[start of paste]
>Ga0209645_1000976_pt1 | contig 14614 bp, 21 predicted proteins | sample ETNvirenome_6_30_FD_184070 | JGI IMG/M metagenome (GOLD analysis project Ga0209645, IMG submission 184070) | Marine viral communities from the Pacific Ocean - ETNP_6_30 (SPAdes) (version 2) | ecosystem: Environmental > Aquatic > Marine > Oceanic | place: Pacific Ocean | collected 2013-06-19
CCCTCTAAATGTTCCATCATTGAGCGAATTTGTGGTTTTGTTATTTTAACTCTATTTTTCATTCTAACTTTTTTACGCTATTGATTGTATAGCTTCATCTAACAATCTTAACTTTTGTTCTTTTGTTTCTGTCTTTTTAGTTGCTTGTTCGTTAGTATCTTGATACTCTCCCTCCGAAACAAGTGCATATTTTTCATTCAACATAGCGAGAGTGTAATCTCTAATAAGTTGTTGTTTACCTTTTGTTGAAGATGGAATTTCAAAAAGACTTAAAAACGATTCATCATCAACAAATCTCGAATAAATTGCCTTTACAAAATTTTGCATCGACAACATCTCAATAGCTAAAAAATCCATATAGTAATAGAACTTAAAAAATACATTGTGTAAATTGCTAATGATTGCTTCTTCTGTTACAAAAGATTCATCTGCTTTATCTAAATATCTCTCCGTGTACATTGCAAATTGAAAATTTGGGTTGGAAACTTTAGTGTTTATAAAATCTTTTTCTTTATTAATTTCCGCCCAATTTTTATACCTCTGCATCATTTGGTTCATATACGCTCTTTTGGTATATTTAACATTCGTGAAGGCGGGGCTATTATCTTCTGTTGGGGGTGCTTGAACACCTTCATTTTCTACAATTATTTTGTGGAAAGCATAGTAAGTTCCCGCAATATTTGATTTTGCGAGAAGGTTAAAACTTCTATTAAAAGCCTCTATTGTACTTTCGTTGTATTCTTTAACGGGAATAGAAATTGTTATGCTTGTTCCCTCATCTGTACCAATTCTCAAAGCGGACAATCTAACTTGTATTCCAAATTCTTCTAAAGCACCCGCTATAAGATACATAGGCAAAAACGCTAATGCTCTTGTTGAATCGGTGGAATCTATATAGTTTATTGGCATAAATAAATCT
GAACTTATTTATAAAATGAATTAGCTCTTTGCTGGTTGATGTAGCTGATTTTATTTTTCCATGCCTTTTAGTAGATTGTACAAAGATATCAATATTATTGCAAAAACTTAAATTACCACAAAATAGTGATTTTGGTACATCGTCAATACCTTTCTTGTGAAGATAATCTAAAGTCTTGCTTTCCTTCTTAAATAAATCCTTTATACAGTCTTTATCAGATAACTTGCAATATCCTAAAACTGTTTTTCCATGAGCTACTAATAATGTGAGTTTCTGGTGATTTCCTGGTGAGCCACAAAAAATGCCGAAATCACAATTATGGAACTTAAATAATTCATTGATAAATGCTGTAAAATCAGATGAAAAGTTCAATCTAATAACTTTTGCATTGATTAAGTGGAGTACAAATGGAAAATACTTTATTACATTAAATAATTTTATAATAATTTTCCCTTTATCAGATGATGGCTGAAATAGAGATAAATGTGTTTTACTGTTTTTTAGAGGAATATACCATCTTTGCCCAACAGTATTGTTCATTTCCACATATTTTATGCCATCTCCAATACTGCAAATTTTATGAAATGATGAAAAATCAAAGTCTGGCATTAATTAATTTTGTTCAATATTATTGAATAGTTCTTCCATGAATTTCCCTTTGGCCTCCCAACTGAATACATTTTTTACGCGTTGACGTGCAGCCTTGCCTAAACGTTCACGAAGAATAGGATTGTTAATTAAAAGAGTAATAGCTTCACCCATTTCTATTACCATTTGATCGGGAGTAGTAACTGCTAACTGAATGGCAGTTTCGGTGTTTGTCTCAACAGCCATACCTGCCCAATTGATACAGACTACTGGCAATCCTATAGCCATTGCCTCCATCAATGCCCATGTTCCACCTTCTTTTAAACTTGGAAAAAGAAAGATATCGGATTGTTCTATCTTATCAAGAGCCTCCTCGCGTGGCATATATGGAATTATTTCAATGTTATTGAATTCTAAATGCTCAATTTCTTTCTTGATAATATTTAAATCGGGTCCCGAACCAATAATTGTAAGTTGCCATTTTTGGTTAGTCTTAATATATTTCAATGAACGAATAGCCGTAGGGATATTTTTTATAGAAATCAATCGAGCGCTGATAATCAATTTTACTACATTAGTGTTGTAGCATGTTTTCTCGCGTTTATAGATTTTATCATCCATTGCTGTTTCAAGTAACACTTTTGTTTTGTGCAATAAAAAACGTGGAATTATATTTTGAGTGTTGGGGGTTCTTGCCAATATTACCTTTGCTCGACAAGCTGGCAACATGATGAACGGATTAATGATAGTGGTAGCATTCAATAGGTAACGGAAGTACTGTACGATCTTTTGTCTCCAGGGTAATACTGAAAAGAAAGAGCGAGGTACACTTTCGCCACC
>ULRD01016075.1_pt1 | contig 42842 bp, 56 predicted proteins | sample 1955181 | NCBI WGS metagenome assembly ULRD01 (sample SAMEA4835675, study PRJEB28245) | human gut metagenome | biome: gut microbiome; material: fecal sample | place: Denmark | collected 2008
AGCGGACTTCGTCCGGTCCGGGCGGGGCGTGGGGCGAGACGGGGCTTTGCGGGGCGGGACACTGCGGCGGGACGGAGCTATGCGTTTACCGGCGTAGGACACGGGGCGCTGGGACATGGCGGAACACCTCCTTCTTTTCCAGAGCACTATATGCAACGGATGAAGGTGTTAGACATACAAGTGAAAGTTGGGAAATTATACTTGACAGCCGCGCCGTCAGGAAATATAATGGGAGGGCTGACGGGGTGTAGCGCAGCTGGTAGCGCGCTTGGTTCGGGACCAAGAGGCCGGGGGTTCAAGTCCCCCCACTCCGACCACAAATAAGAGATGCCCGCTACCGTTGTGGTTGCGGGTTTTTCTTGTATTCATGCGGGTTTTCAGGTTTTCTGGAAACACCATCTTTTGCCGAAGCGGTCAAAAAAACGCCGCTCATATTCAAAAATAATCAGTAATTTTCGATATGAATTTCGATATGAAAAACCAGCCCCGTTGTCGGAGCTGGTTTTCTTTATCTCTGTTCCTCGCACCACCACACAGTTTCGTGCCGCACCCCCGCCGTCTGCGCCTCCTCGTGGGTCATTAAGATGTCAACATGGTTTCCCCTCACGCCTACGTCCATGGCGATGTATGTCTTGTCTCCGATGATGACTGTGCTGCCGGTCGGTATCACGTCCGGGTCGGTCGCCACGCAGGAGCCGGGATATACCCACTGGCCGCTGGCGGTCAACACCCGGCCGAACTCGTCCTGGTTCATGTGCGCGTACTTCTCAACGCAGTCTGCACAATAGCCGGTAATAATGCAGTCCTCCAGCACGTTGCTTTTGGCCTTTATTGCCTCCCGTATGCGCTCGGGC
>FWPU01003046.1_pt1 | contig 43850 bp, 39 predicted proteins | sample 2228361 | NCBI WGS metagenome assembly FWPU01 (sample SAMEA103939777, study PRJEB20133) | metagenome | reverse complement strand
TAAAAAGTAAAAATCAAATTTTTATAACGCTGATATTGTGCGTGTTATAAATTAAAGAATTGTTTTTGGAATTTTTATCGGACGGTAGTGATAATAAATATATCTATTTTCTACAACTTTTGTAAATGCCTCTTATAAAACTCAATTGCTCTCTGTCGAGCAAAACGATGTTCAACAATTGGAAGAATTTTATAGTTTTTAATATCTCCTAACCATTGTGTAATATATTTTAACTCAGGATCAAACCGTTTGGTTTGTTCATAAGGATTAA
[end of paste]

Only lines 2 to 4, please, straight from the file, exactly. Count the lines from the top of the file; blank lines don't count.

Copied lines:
CCCTCTAAATGTTCCATCATTGAGCGAATTTGTGGTTTTGTTATTTTAACTCTATTTTTCATTCTAACTTTTTTACGCTATTGATTGTATAGCTTCATCTAACAATCTTAACTTTTGTTCTTTTGTTTCTGTCTTTTTAGTTGCTTGTTCGTTAGTATCTTGATACTCTCCCTCCGAAACAAGTGCATATTTTTCATTCAACATAGCGAGAGTGTAATCTCTAATAAGTTGTTGTTTACCTTTTGTTGAAGATGGAATTTCAAAAAGACTTAAAAACGATTCATCATCAACAAATCTCGAATAAATTGCCTTTACAAAATTTTGCATCGACAACATCTCAATAGCTAAAAAATCCATATAGTAATAGAACTTAAAAAATACATTGTGTAAATTGCTAATGATTGCTTCTTCTGTTACAAAAGATTCATCTGCTTTATCTAAATATCTCTCCGTGTACATTGCAAATTGAAAATTTGGGTTGGAAACTTTAGTGTTTATAAAATCTTTTTCTTTATTAATTTCCGCCCAATTTTTATACCTCTGCATCATTTGGTTCATATACGCTCTTTTGGTATATTTAACATTCGTGAAGGCGGGGCTATTATCTTCTGTTGGGGGTGCTTGAACACCTTCATTTTCTACAATTATTTTGTGGAAAGCATAGTAAGTTCCCGCAATATTTGATTTTGCGAGAAGGTTAAAACTTCTATTAAAAGCCTCTATTGTACTTTCGTTGTATTCTTTAACGGGAATAGAAATTGTTATGCTTGTTCCCTCATCTGTACCAATTCTCAAAGCGGACAATCTAACTTGTATTCCAAATTCTTCTAAAGCACCCGCTATAAGATACATAGGCAAAAACGCTAATGCTCTTGTTGAATCGGTGGAATCTATATAGTTTATTGGCATAAATAAATCT
GAACTTATTTATAAAATGAATTAGCTCTTTGCTGGTTGATGTAGCTGATTTTATTTTTCCATGCCTTTTAGTAGATTGTACAAAGATATCAATATTATTGCAAAAACTTAAATTACCACAAAATAGTGATTTTGGTACATCGTCAATACCTTTCTTGTGAAGATAATCTAAAGTCTTGCTTTCCTTCTTAAATAAATCCTTTATACAGTCTTTATCAGATAACTTGCAATATCCTAAAACTGTTTTTCCATGAGCTACTAATAATGTGAGTTTCTGGTGATTTCCTGGTGAGCCACAAAAAATGCCGAAATCACAATTATGGAACTTAAATAATTCATTGATAAATGCTGTAAAATCAGATGAAAAGTTCAATCTAATAACTTTTGCATTGATTAAGTGGAGTACAAATGGAAAATACTTTATTACATTAAATAATTTTATAATAATTTTCCCTTTATCAGATGATGGCTGAAATAGAGATAAATGTGTTTTACTGTTTTTTAGAGGAATATACCATCTTTGCCCAACAGTATTGTTCATTTCCACATATTTTATGCCATCTCCAATACTGCAAATTTTATGAAATGATGAAAAATCAAAGTCTGGCATTAATTAATTTTGTTCAATATTATTGAATAGTTCTTCCATGAATTTCCCTTTGGCCTCCCAACTGAATACATTTTTTACGCGTTGACGTGCAGCCTTGCCTAAACGTTCACGAAGAATAGGATTGTTAATTAAAAGAGTAATAGCTTCACCCATTTCTATTACCATTTGATCGGGAGTAGTAACTGCTAACTGAATGGCAGTTTCGGTGTTTGTCTCAACAGCCATACCTGCCCAATTGATACAGACTACTGGCAATCCTATAGCCATTGCCTCCATCAATGCCCATGTTCCACCTTCTTTTAAACTTGGAAAAAGAAAGATATCGGATTGTTCTATCTTATCAAGAGCCTCCTCGCGTGGCATATATGGAATTATTTCAATGTTATTGAATTCTAAATGCTCAATTTCTTTCTTGATAATATTTAAATCGGGTCCCGAACCAATAATTGTAAGTTGCCATTTTTGGTTAGTCTTAATATATTTCAATGAACGAATAGCCGTAGGGATATTTTTTATAGAAATCAATCGAGCGCTGATAATCAATTTTACTACATTAGTGTTGTAGCATGTTTTCTCGCGTTTATAGATTTTATCATCCATTGCTGTTTCAAGTAACACTTTTGTTTTGTGCAATAAAAAACGTGGAATTATATTTTGAGTGTTGGGGGTTCTTGCCAATATTACCTTTGCTCGACAAGCTGGCAACATGATGAACGGATTAATGATAGTGGTAGCATTCAATAGGTAACGGAAGTACTGTACGATCTTTTGTCTCCAGGGTAATACTGAAAAGAAAGAGCGAGGTACACTTTCGCCACC
>ULRD01016075.1_pt1 | contig 42842 bp, 56 predicted proteins | sample 1955181 | NCBI WGS metagenome assembly ULRD01 (sample SAMEA4835675, study PRJEB28245) | human gut metagenome | biome: gut microbiome; material: fecal sample | place: Denmark | collected 2008